*******Spoilers for The Good Liar below*******
In 2009, a con artist named Roy Courtnay (Ian McKellen) signs up for a dating service with the aim of finding his next mark. Before long, he starts dating a widow named Betty McLeish (Helen Mirren), much to the chagrin of Betty’s grandson Stephen (Russell Tovey). Roy continues his con-man ways, setting up schemes here and there along with his partner Vincent (Jim Carter) as he cons Betty into letting him live with her. After some time as mere companions, they take a trip to Berlin that reveals Roy’s real name is Hans, he stole the identity of Roy Courtnay after Courtnay died following World War II. Betty is surprisingly okay with this and after returning home, seemingly walks right into Roy’s trap to con her out of her millions.
However, after Roy puts up his own fortune as collateral, Betty reveals that she’s really a German woman named Lili. Hans raped Lili as a young girl and, afraid of being caught, accused her father of being a traitor. This indirectly led to the death of Lili’s mother and sisters and upended her life. Despite his best efforts to weasel his way out of it, Lili leaves him in the house with two former marks who beat him into a vegetative state. Lili ends the film smiling over her family at a large estate while Roy sits alone in a medical facility, unable to even drink water on his own.
The best reason to go see The Good Liar is Mirren and McKellen. The two veteran actors pull out all the stops in the thriller. And it’s obvious from their first meeting early on that they’re enjoying the hell out of their roles. McKellen is surprisingly sinister for an actor whose recent career has been filled with wise wizards and weird-looking man-cats. He toes the line between sympathetic and down-right evil with ease and to the point that the audience is probably still rooting for him up until the final few minutes. Mirren is much less sinister in her performance but one hundred times more calculating. It’s not obvious from the jump that she’s up to something but there are enough hints along the way that the final reveal feels like a pot of water slowly simmering over and not a wallop to the face. Though, it is still a bit clunky. And that’s really the only issue with the film.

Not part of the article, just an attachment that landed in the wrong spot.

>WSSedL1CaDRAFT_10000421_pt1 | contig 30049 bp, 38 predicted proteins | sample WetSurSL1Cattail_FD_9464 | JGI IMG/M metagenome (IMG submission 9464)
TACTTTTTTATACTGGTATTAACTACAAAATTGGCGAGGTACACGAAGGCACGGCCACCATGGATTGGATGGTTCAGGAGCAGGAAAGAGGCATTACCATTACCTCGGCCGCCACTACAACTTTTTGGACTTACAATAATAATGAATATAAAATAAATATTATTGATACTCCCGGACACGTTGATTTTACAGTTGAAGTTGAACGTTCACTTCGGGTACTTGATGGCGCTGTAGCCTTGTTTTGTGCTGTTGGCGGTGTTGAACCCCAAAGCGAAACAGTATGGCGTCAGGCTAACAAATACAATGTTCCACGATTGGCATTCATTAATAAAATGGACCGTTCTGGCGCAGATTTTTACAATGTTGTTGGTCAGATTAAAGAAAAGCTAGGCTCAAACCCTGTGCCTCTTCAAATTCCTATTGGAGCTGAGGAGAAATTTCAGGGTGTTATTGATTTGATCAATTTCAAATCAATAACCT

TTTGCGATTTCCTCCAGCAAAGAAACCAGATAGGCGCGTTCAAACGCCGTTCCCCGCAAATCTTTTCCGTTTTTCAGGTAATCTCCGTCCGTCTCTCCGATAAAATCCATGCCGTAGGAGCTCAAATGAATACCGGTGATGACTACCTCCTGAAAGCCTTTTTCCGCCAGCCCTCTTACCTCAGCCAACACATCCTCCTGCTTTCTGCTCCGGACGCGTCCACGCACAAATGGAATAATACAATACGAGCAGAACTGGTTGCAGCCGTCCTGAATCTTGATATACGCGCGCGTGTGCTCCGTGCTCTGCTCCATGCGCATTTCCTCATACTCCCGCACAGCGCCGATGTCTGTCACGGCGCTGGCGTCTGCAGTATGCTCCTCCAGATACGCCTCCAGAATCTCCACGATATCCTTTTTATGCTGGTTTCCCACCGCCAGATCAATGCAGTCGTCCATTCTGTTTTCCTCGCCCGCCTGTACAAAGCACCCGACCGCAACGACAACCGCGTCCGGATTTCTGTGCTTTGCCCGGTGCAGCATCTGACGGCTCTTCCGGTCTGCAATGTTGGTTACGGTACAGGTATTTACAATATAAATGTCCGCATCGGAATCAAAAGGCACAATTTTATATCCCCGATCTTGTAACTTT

Though it’s short runtime allows for a brisk pace, an extra 10-20 minutes could’ve delivered one of the best thrillers of the decade. Mirren’s character specifically could’ve used a few extra sideways glances or asides like McKellen’s got. Though she gets the last laugh and her final soliloquy garnered cheers, she feels slightly underused in the role. A bit more time and the supremely talented actress could’ve delivered a nuanced, vengeful performance for the ages. In terms of auxiliary players, there’s really not many to mention. Russell Tovey as Lili/Betty’s “grandson” was pitch-perfect as the fall guy for all the audiences’ frustrations, making her rug pull that much better; and Jim Carter isn’t bad as Roy/Hans’ right-hand man.
Overall, The Good Liar is compelling and rewatchable as hell due mostly to the incredibly fun performances from both McKellen and Mirren. It could’ve used a bit more time to flesh out Betty/Lili’s plan and add a bit of nuance there. But, regardless, it’s a competent thriller with an ending that’ll leave you reeling.
The Good Liar is in theaters now.